If you’ve booked to stay in our centrally located Jury’s Inn Cork Hotel this summer, you’ll probably be wondering how to make the most of the city in warmer weather. From outdoor adventures in ancient forts to exciting daytrips that all the family will enjoy, here’s our top pick of things to do in Cork, Ireland.
Instead of seeing Cork’s amazing attractions on foot, why not see them from the water? Run by Atlantic Sea Kayaking, an urban kayak tour will take you along the city’s waterways and under its many bridges as a guide points out Cork’s most famous sights.
This 400-year-old monument is located on Barrack Street in the heart of Cork. Originally built to defend the city, it’s since been used as a military base, a gaol, a police station and, currently, a fascinating history museum. A walk along Elizabeth Fort’s ramparts is the ideal activity for a clear summer’s day – you can even get some photos of your loved ones in the stocks!
If you’re wondering what to do in Cork with kids, your first stop should definitely be Fota Wildlife Park. Found just 20 minutes from the city, it’s a conservation centre that’s home to many different animals and exotic flora and fauna. Highlights include the park’s family of Asiatic lions and Elvis the seal.
Another significant structure in Cork that dates all the way back to 1582 is Blackrock Castle. It’s dramatically perched on the River Lee, just 2km from the city centre, and is full of great exhibits on Cork’s coastal history. The castle also houses an observatory with an interactive astronomy centre that you can explore during your visit.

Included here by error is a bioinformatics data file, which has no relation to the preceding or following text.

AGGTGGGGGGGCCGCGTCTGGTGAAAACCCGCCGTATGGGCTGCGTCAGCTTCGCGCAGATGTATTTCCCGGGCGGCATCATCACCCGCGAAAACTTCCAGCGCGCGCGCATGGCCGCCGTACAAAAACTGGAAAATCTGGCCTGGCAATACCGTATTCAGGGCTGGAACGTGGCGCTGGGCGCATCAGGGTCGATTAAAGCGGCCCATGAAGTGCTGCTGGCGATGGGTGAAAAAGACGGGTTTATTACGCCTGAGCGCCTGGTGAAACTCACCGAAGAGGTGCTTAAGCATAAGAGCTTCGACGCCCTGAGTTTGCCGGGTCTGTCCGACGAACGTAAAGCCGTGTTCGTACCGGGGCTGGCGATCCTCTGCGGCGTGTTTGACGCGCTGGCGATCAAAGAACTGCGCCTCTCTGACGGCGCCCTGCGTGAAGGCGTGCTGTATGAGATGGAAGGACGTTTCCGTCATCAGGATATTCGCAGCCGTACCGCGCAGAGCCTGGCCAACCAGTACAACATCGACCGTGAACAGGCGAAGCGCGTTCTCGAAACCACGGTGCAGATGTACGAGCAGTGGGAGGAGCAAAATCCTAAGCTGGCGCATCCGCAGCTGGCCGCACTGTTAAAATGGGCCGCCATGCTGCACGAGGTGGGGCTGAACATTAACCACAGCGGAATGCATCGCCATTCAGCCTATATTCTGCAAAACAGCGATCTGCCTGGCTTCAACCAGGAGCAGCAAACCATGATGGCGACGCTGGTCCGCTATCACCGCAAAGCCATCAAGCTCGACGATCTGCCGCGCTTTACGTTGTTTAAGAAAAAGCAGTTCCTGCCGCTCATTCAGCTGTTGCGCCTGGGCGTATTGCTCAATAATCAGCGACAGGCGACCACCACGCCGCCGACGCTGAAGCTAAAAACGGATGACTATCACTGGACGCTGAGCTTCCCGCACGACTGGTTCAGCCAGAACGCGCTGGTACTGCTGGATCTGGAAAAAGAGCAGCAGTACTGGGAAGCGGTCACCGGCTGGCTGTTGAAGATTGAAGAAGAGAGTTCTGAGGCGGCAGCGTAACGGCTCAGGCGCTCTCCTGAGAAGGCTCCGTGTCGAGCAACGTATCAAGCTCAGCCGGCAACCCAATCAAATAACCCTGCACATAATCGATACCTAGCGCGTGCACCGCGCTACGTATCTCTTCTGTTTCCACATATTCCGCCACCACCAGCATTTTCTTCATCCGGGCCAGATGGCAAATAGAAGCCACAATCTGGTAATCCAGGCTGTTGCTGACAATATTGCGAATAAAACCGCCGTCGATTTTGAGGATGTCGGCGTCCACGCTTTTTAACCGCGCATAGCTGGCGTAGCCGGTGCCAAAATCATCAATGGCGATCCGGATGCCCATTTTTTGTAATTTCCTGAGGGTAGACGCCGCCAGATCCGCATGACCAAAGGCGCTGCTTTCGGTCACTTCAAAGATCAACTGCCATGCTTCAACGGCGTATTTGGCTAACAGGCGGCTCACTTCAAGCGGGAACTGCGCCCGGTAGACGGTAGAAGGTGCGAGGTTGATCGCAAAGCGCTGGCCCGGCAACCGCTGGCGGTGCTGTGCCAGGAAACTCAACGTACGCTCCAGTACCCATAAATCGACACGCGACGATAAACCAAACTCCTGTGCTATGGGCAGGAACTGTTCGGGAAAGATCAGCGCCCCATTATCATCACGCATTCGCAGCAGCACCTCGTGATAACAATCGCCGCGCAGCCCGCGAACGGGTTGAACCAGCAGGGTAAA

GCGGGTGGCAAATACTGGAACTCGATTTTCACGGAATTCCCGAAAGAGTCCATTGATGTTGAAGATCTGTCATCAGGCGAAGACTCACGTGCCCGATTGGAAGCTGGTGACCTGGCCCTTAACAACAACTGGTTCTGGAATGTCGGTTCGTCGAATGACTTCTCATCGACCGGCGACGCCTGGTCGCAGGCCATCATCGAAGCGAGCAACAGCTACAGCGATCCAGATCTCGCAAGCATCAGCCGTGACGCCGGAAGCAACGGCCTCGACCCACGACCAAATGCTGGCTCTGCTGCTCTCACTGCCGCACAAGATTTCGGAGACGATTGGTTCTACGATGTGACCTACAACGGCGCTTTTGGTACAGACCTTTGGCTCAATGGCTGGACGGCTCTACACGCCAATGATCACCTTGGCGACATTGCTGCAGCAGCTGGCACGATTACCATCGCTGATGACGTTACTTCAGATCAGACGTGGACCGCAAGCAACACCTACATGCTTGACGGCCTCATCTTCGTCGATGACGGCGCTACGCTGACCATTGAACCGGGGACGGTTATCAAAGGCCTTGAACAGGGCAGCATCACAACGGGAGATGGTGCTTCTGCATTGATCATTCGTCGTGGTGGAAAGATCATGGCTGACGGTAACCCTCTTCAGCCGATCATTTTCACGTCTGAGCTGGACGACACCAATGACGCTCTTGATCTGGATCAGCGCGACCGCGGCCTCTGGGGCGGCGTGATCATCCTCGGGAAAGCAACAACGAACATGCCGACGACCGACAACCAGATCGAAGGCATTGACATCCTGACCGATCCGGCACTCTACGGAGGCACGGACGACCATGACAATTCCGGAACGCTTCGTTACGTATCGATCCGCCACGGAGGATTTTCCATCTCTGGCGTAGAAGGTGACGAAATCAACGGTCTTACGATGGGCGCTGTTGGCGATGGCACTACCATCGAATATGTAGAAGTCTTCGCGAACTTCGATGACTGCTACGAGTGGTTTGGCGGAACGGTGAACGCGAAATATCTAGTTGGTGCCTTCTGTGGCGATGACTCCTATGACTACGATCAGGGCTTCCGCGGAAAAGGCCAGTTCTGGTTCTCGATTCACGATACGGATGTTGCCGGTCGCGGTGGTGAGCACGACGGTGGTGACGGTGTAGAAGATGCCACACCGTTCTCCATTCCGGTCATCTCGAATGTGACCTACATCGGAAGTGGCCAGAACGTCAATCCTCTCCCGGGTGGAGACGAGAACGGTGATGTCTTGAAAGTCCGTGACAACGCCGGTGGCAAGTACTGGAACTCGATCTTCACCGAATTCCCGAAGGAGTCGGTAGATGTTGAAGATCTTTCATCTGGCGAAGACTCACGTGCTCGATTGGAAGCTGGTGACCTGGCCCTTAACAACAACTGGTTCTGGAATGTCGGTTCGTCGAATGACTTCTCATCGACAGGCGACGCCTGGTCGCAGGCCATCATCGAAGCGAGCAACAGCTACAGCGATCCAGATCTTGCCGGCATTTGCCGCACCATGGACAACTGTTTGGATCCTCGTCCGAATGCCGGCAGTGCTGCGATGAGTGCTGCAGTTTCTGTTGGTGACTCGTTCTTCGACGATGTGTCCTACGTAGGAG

When it comes to creative things to do in Cork during the summer, you can’t miss the city’s Midsummer Festival. It takes place across two weeks in June, with an exciting line up of music and dance performances, street art displays and interesting exhibitions from emerging artists.
If you’re hoping to make the most of sunny weather while in Cork, consider heading to the city’s beautiful university grounds. The 19th century campus is just west of the centre and, as well as being dotted with some wonderful sculptures, you’ll find the university’s famous Irish ‘Champion’ trees and various tropical plants.
This seaside town 30 minutes’ drive from Cork is best known for being the last stopping point of the ill-fated Titanic. Today, Cobh is an idyllic seaside town that’s a great spot for a day out. Take to the water on a relaxing cruise, go on a Titanic Trail walking tour, or simply sit out in the sun at one of the many cafés and restaurants overlooking the harbour.
So whether you’re into beautiful scenery, fascinating castles or fun filled festivals you’ll easily find something amazing to do when you spend some time in Cork this summer.
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